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U of I student creation 'PhantomCor' could benefit future surgeons

WCCU - IL Innovations 10/29
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Surgery is a big deal. You want the most experienced doctor working on you, but years before those doctors even get to the operating table, it can be hard for them to get hands-on experience.

A transplant surgeon at the University of Illinois College of Medicine said she's seeing more and more surgical students who "don't have a good feeling about their hands."

New research shows more and more surgeons aren't getting the practice hours they need before surgery and may even lack the hand-eye coordination of previous generations of surgeons.

Also, a 2003 law stated a medical resident could not work more than 80 hours a week. All this leaves many medical students not ready for surgery. However, PhantomCor can change that.

Chris Chong is a team lead for PhantomCor, a project students at the University of Illinois have been working on for four years.

"Currently what we're working on, we're working on making reproducible, 3D-printed liver models and we're also making sure the actual liver models are the same material properties as a real human liver," said Chong. "It's going to be used for surgical practice."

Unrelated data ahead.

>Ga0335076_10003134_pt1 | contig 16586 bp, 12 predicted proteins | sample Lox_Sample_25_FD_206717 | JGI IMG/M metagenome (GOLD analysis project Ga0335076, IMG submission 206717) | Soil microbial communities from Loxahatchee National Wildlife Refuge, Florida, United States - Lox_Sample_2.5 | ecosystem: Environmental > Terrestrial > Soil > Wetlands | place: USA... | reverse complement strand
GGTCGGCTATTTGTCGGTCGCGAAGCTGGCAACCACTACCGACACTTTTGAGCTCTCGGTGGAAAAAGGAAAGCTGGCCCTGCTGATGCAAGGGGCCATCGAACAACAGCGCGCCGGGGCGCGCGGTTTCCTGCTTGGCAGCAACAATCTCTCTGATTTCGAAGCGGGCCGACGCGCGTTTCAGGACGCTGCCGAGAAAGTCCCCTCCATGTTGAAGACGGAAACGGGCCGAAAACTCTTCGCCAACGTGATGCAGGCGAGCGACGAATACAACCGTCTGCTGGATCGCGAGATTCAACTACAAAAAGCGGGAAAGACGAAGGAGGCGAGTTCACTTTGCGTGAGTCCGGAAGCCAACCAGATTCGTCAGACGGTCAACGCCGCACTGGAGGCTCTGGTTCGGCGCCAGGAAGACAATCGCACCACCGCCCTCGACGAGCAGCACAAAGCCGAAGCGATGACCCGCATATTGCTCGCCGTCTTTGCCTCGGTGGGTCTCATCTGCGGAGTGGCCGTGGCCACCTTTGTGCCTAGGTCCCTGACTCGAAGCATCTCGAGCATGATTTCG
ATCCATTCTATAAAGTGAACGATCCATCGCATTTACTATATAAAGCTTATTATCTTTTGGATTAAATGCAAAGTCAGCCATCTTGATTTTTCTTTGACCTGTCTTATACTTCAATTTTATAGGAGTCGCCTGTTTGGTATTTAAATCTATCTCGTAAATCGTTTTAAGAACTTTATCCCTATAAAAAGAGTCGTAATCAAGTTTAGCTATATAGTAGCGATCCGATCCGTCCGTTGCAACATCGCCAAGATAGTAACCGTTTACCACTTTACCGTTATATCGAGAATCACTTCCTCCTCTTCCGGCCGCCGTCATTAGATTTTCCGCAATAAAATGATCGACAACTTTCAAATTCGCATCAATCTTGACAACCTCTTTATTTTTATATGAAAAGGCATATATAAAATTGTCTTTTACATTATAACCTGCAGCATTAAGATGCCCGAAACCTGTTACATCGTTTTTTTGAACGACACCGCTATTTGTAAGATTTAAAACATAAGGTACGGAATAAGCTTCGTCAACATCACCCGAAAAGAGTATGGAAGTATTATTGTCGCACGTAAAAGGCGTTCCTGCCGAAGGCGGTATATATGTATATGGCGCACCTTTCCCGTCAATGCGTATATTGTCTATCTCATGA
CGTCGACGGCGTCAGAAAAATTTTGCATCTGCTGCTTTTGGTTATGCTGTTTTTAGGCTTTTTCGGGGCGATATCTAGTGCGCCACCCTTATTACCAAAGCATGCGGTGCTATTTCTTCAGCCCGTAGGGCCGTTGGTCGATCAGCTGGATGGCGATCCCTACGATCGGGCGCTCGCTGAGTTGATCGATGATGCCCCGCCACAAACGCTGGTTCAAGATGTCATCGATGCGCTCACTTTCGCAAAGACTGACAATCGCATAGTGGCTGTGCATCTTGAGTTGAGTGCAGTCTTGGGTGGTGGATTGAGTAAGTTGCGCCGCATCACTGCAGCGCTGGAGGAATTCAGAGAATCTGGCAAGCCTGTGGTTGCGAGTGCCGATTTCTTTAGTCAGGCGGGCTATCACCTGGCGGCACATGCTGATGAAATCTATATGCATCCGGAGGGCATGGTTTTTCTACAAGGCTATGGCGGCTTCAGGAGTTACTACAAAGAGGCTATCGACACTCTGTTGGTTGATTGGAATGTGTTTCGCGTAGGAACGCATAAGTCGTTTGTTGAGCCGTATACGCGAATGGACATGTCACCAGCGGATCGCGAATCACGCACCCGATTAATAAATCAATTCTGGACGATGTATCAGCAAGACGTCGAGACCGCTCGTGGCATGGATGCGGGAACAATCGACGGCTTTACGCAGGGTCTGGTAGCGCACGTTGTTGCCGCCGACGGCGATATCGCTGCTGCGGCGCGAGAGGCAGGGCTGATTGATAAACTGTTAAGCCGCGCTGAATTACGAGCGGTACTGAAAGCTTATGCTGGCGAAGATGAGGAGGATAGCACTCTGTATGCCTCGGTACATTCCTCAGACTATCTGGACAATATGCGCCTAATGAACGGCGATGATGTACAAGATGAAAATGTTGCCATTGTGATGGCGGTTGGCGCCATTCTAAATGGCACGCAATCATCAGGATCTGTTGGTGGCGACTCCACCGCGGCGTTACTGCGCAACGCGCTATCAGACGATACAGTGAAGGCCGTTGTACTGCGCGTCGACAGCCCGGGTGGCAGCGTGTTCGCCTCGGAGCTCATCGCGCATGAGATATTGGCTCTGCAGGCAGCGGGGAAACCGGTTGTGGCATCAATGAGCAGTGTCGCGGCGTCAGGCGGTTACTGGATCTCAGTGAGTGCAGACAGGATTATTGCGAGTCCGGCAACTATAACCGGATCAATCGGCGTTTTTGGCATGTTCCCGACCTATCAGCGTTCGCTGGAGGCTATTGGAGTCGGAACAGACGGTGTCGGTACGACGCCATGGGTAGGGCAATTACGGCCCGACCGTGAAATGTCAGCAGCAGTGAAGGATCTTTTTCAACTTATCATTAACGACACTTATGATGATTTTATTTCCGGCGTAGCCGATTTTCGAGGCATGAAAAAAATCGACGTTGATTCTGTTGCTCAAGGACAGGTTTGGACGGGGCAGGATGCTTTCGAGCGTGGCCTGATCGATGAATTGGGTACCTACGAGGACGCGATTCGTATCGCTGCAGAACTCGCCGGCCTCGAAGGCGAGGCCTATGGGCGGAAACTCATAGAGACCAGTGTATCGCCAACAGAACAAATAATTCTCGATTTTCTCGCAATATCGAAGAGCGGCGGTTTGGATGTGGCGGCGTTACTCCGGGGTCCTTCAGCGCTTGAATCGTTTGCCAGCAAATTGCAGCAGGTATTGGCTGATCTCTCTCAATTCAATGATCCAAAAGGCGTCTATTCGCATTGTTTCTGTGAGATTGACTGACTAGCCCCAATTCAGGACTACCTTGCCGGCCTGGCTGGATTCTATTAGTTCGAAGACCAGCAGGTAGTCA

Chong said students he's talked to in the College of Medicine and vet school said they don't currently have realistic, affordable models to practice on. So he and his team are using a 3D printer to make them.

"The models they have now they're too expensive or they're not high detail," Chong said. "We're working on bridging the gap, bringing more detail and also easy to reproduce and also low cost."

PhantomCor is also working on making a feedback system for those who use their models.

"So if someone cuts in to the wrong place, something like blood will come out to say 'Oh we actually made a mistake.'"

Prototypes are still in the works, but Chong hopes PhantomCor will lead to more precise surgeries.

"Eventually in five to 10 years we could have some sort of system set up where if a person wants to practice or give their model to a surgeon in advance, he says, they could send an MRI scan of their liver and we could 3D print it for them."

Chong hopes PhantomCor will have prototypes for students to use by next year.

Right now, only human liver models will be available.

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Other organs and animal organs could be a part of PhantomCor in the future.

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